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As a Child


I knew you as a child. We were closer in age, in that place. Yr parents
had just the right amount of money
& a space for you, & always left a light on. Mine did, too.

I'm trying to describe our houses. Symmetrical white cottages w/patina
from the sun. Partially open
to the outside w/shutters. The windows had no glass in them.

We lived along the quietest river, almost motionless, like a reflecting pool
but not stagnant. That was possible.
The river had no bank to ease in by, it was immediate & deep

yet unthreatening. The houses were plaster w/elaborate trim & tile work.
If you looked at a detail, it revealed its math to
you for hours (bits of pictures I've seen of French & Greek islands).

There were choruses of flowers that stayed in bloom for years. The weather,
a zephyr. There had never been a blizzard or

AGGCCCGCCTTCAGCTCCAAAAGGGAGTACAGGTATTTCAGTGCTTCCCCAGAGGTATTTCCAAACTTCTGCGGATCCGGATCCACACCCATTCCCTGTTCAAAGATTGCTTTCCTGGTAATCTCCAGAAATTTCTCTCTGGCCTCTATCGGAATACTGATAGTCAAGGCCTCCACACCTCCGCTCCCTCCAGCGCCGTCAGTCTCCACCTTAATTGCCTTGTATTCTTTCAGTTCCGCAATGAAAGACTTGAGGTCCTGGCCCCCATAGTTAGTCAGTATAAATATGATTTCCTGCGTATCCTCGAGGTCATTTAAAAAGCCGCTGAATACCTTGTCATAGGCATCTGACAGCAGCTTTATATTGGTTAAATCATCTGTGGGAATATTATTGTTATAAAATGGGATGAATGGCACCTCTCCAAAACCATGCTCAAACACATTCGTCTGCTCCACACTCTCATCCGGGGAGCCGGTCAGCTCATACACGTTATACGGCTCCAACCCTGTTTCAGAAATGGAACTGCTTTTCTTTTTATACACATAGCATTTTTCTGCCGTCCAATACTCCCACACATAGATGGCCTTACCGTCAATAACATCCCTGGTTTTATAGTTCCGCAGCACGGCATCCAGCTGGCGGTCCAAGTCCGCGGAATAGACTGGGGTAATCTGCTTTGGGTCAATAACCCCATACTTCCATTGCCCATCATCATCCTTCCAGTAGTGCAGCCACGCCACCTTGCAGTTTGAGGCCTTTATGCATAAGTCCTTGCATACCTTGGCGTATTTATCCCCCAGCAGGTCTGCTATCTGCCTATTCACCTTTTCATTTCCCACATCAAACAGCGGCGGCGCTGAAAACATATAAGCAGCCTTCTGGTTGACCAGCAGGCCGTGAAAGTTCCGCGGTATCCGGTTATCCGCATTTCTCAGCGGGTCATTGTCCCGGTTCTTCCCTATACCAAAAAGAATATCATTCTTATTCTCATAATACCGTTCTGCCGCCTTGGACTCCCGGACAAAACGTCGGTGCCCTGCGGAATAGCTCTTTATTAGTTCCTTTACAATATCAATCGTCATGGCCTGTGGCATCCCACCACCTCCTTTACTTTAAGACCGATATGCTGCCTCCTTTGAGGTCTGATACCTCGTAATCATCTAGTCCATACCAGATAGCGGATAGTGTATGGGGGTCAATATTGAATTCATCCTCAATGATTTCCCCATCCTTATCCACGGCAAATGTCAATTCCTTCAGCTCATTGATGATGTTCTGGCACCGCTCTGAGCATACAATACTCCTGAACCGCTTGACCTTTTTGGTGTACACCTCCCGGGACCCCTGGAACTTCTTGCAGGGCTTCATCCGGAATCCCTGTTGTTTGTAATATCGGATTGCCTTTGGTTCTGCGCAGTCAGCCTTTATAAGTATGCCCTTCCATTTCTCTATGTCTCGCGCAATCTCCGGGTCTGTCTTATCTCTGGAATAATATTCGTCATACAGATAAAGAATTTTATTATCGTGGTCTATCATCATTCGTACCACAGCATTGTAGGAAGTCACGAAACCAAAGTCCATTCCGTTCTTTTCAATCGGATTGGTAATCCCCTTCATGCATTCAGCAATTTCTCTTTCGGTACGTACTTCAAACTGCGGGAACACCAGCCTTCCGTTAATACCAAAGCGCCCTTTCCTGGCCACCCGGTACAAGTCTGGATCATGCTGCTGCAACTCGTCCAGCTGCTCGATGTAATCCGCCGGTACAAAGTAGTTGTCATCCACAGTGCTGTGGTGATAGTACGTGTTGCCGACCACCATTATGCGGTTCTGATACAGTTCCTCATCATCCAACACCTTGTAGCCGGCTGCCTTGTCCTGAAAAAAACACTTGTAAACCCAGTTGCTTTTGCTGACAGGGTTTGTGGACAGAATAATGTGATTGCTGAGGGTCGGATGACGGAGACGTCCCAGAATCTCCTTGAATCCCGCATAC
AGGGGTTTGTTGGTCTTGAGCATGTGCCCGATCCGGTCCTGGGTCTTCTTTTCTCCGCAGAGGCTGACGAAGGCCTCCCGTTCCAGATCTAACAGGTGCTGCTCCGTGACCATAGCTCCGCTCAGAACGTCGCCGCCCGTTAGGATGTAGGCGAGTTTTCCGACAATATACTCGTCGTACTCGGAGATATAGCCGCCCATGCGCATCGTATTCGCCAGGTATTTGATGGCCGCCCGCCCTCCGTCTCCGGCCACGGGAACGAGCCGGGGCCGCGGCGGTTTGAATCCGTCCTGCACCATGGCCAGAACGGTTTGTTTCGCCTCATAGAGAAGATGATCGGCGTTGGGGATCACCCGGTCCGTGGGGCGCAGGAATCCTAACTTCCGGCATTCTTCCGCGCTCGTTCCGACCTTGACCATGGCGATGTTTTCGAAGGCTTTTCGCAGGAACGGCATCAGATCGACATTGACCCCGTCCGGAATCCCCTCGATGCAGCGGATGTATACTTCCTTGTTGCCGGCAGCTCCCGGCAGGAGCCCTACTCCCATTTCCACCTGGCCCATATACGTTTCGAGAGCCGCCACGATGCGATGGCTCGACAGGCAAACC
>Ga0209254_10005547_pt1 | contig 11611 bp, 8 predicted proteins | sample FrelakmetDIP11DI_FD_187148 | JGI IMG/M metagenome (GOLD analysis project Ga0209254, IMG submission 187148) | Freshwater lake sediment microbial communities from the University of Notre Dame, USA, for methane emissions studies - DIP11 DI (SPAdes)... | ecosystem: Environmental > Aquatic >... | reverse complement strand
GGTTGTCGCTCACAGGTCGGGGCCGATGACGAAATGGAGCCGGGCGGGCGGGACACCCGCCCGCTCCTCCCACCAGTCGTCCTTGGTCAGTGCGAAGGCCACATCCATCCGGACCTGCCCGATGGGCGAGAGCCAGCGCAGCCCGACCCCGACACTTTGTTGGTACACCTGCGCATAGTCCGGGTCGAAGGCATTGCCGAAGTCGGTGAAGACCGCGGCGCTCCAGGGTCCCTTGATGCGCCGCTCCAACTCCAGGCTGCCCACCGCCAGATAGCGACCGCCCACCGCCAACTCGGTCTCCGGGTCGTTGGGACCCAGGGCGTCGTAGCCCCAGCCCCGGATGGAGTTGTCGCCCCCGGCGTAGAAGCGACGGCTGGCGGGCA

a mirage. Your mother worked for a doctor. She was also the doctor.

The doctor's office was made of marble but had solved the echo problem.
Neither noisy nor silent. A low hum far away
even tho it was happening close. The doctor helped people

telepathically (there were no appointments) & simultaneously typed up
progress reports (that later evaporated).
The healing never ended. & there were cures. There was

a firepit & a concert hall inside the doctor's office. We cried about
orchestras. We walked around hot
on one side. I knew you as a teenager, all those years

& we never got bored b/c everything was beautiful & everyone was
honest. Enough information to attend to for
hundreds of lifetimes. The whole of history, w/o the tyrant

In our village, the bad things that happened to you did not happen to you.

One day, out of curiosity, we kissed.
I took you in my hands. A voice whispered 'finally.' &&

No, I didn't do that. I held your hand.

          That's better,

we agreed. That's better for us. Our agreement,

          a lock & key
          affixed to no surface

we made ourselves innocent again.

I knew you as a child, & so the future grew entirely different


Stevie Howell

Michigan Quarterly Review

Fall 2017


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